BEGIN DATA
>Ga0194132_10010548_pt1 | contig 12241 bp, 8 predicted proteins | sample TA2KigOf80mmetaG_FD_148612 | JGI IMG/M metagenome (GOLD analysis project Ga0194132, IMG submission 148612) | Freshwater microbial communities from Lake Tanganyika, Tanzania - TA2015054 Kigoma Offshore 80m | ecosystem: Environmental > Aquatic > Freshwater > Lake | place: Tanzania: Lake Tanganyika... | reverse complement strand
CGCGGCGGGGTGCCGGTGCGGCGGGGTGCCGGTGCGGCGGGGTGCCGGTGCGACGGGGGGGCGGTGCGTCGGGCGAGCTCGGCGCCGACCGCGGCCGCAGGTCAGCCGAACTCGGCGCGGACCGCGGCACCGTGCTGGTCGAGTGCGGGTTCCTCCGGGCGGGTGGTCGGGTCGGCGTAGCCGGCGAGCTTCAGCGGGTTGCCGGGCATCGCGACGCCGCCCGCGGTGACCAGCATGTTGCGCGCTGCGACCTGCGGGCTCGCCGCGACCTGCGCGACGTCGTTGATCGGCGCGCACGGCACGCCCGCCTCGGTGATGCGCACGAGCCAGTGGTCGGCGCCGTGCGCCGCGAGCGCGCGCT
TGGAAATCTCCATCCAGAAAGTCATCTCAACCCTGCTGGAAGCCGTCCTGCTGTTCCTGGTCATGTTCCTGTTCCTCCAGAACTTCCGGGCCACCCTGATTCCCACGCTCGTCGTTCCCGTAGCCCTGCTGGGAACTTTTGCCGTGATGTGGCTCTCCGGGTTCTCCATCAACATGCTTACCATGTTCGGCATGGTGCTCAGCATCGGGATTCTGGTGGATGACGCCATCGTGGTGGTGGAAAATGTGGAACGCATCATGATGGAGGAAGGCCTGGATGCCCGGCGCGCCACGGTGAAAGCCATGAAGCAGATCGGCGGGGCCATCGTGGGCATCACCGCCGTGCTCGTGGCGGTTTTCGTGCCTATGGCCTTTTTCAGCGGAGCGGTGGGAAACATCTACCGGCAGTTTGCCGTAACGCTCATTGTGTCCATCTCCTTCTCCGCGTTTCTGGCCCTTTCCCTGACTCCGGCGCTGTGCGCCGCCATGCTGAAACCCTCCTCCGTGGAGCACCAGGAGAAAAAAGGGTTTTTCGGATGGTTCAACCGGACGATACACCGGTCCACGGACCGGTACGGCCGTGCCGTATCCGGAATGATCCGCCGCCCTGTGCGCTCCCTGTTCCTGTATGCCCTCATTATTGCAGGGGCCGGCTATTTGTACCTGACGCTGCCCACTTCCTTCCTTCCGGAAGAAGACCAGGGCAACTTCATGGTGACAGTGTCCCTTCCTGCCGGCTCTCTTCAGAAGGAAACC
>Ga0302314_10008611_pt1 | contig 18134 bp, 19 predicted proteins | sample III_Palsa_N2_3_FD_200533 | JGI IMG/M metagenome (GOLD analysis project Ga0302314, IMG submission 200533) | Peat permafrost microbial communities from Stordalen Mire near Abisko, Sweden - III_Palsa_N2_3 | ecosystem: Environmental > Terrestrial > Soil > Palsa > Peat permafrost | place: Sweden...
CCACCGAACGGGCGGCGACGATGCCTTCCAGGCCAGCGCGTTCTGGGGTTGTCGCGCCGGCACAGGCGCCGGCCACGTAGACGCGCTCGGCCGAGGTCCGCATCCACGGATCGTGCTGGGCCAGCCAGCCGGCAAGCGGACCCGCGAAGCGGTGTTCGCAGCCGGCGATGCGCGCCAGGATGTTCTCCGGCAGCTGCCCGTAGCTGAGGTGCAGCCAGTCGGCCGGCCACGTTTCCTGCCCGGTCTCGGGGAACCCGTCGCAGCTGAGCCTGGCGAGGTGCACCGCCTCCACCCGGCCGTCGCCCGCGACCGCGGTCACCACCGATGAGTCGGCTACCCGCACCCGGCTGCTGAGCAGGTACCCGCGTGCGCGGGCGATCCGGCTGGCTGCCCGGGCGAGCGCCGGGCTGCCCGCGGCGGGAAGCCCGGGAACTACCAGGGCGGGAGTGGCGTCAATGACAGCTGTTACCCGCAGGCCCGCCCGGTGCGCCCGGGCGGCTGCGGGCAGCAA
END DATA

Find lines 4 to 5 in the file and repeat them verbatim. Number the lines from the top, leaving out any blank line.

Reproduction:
>Ga0302314_10008611_pt1 | contig 18134 bp, 19 predicted proteins | sample III_Palsa_N2_3_FD_200533 | JGI IMG/M metagenome (GOLD analysis project Ga0302314, IMG submission 200533) | Peat permafrost microbial communities from Stordalen Mire near Abisko, Sweden - III_Palsa_N2_3 | ecosystem: Environmental > Terrestrial > Soil > Palsa > Peat permafrost | place: Sweden...
CCACCGAACGGGCGGCGACGATGCCTTCCAGGCCAGCGCGTTCTGGGGTTGTCGCGCCGGCACAGGCGCCGGCCACGTAGACGCGCTCGGCCGAGGTCCGCATCCACGGATCGTGCTGGGCCAGCCAGCCGGCAAGCGGACCCGCGAAGCGGTGTTCGCAGCCGGCGATGCGCGCCAGGATGTTCTCCGGCAGCTGCCCGTAGCTGAGGTGCAGCCAGTCGGCCGGCCACGTTTCCTGCCCGGTCTCGGGGAACCCGTCGCAGCTGAGCCTGGCGAGGTGCACCGCCTCCACCCGGCCGTCGCCCGCGACCGCGGTCACCACCGATGAGTCGGCTACCCGCACCCGGCTGCTGAGCAGGTACCCGCGTGCGCGGGCGATCCGGCTGGCTGCCCGGGCGAGCGCCGGGCTGCCCGCGGCGGGAAGCCCGGGAACTACCAGGGCGGGAGTGGCGTCAATGACAGCTGTTACCCGCAGGCCCGCCCGGTGCGCCCGGGCGGCTGCGGGCAGCAA